As a New Testament scholar, I’m aware of the social circumstances of the first Christians – typically the poor of the urban centres of the Roman Empire – and so I weave the context in which the gospel was first encountered into the mix and, I hope, give a coherent account of the meaning of the gospel. That’s the hope anyway!

The blues aren’t normally associated with the gospel—like it’s the “devil’s music” or something.

That’s often been said. And of course some of the artists – Tommy Johnson, Robert Johnson, Peetie Wheatstraw, the Rolling Stones, even – deliberately courted notoriety by associating themselves with the devil. But a lot of this was PR. And of course, it’s true that some of the places the blues were played were pretty rough, to say the least.

But I look at all of that, and the fact that many of the blues artists switched back and forth between the blues and the church – and, also I get us thinking about the whole subject of the devil and evil, and what the gospel might have to say about all of that.

So I didn’t try to sanctify the blues – there are aspects of blues history and the blues genre which are not particularly wholesome, but at the same time, all human life is there, so to speak – actually, not unlike the Bible. So there’s a lot of fruitful ground to explore.

But of course there is a whole strand of the blues stretching from the early days right to the present that we might call gospel blues where artists like Blind Willie Johnson sang about their faith, often in the midst of the most desperate circumstances. Which is not dissimilar to the experience of many of the early Christians who found cause for joy and hope even in the face of the most desperate of circumstances.

So the blues aren’t all about despair and dejection?

Actually no. Of course they do indeed give voice to the lament of a suffering people. And that’s something that the modern church in the US and Europe needs to think about a lot more – and we Me 5get this aspect of faith reflected in our Old Testaments, don’t we, in the Psalms and so on?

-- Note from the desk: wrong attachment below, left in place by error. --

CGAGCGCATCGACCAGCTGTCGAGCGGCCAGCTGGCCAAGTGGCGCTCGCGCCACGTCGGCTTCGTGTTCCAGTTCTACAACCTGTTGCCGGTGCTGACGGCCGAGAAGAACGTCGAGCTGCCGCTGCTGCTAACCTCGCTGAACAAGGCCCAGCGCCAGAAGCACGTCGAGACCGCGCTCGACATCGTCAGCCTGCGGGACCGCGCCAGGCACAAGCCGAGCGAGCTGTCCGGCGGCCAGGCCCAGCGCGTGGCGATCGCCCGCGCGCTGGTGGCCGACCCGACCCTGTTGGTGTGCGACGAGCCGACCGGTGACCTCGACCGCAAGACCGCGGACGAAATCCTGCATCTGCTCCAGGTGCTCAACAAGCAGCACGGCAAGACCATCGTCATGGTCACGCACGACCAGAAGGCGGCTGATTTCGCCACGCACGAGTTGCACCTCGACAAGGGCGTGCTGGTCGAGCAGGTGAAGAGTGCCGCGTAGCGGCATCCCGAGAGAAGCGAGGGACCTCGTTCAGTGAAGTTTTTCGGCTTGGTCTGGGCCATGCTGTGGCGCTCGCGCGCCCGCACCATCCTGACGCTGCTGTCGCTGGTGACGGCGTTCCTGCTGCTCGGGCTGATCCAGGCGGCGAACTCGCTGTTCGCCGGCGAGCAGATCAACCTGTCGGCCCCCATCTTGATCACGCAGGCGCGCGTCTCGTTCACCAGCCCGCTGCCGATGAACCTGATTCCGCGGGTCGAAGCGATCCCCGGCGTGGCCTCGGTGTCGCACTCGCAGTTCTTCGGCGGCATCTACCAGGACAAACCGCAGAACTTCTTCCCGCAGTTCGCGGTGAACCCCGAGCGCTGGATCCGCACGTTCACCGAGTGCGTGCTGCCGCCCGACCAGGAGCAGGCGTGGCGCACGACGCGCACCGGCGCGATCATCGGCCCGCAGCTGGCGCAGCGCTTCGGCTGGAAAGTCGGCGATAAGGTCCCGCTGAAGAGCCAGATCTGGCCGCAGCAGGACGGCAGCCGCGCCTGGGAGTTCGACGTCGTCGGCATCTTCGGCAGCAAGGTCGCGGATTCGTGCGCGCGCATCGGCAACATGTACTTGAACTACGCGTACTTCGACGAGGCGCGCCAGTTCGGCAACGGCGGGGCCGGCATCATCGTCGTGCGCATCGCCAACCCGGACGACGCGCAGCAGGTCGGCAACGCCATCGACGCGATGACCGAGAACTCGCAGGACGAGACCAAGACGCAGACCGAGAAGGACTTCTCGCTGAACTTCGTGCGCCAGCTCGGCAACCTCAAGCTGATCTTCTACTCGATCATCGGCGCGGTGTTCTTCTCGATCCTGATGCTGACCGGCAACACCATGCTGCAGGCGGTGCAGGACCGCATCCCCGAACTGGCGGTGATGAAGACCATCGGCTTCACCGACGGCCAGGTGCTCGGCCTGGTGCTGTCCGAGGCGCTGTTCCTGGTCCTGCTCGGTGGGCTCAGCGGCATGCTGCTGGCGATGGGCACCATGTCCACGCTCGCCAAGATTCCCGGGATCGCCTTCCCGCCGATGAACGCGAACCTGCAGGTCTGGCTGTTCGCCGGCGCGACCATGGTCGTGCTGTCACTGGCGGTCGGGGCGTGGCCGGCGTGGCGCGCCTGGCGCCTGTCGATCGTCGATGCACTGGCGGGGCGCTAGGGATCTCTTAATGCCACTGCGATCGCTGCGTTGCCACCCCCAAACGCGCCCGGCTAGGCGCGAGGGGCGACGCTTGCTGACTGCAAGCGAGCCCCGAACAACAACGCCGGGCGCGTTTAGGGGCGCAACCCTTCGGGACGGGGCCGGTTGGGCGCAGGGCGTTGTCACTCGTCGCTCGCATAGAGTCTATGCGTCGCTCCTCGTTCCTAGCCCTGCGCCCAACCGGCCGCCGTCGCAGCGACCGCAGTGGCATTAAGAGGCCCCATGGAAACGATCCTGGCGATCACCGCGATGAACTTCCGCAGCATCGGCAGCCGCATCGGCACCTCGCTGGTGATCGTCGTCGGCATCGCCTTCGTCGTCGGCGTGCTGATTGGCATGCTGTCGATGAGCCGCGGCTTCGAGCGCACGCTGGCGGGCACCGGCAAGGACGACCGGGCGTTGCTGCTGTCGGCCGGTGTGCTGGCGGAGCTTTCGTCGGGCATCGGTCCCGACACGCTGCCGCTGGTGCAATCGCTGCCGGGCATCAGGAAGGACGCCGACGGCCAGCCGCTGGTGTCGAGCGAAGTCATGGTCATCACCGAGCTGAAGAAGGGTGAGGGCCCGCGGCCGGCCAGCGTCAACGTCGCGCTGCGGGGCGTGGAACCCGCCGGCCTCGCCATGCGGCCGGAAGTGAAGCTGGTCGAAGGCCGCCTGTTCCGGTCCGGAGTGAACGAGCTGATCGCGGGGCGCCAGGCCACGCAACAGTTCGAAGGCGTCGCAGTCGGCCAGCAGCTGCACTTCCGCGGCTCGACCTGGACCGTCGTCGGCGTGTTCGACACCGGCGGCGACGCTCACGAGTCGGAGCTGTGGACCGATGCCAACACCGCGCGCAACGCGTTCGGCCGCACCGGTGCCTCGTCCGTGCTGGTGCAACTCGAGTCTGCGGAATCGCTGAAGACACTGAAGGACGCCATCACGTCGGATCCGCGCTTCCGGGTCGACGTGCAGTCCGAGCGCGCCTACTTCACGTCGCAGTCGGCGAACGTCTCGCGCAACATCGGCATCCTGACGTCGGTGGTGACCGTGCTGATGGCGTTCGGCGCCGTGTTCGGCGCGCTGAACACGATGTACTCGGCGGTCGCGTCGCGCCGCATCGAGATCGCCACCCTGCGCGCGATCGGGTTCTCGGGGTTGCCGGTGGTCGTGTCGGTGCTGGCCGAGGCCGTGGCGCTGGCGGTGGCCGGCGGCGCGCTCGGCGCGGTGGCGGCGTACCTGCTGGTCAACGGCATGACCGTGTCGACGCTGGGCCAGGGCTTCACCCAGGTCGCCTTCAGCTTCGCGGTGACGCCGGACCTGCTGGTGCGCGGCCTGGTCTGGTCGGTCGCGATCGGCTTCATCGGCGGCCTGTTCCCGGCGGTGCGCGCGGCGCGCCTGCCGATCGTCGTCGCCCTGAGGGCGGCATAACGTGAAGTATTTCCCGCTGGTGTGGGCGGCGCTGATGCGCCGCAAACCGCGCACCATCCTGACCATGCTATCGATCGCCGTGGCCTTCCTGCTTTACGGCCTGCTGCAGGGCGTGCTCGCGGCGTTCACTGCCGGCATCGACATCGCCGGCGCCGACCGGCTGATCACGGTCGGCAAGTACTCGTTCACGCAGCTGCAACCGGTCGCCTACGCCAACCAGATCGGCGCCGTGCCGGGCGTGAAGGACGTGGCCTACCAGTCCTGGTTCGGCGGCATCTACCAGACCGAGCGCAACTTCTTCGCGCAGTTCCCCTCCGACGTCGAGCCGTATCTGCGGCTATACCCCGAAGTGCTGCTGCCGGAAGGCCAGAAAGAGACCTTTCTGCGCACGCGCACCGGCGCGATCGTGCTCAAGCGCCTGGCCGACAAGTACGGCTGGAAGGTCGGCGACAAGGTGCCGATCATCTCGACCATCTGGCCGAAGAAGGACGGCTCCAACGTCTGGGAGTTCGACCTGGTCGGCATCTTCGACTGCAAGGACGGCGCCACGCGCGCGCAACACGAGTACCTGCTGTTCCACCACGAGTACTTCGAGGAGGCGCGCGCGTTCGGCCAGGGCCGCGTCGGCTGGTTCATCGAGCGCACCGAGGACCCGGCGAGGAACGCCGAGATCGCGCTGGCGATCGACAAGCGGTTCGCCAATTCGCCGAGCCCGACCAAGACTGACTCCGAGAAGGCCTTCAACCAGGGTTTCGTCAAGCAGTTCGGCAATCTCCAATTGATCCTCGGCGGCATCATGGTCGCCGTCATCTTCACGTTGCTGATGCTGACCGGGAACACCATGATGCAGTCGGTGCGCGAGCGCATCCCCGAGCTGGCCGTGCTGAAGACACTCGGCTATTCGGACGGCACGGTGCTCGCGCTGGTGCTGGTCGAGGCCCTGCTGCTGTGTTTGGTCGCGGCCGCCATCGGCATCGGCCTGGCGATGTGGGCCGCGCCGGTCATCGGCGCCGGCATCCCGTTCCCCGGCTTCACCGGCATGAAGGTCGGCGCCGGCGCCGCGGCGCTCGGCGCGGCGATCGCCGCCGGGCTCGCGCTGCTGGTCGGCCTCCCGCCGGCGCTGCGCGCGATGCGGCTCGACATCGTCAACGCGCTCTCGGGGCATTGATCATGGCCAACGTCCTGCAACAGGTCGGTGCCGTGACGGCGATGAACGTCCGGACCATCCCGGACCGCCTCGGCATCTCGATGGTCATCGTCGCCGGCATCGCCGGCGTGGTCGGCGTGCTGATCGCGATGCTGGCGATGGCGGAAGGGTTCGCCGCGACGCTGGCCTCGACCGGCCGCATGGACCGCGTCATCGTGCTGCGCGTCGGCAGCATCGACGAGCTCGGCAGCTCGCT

The focus in our societies is making life as easy as possible and we can become dulled to the cry of pain and lament from others around the world whose lives are scarred by injustice. We need to re-discover those parts of our Bible that awaken us to the lament of the world; we need to hear Jesus blessing those who mourn.

Mourning for the cry of pain in the world is an essential part of our faith. And so, I think the blues help alert us to that cry of pain, not just from African Americans in the Southern States, but from communities all around the world.

But that’s not the whole story. Somehow the blues seem to manage to hope for a better day – “things about comin’ my way,” or “there must be a better world somewhere,” to quote a couple of songs.

And that’s where we have another intersection with the gospel. Not a hope for escape to some celestial palace when we die, but the hope that God will complete the world-transformation project which the New Testament speaks of, and that we can be a part, in some way, of that happening. This is what Jesus meant when he talked about his followers being peace-makers, shalom-makers – those that will exemplify and demonstrate God’s coming day of peace and justice.


Pete Enns, Ph.D.

Peter Enns (Ph.D., Harvard University) is Abram S. Clemens professor of biblical studies at Eastern University in St. Davids, Pennsylvania. He has written numerous books, including The Bible Tells Me So, The Sin of Certainty, and How the Bible Actually Works. Tweets at @peteenns.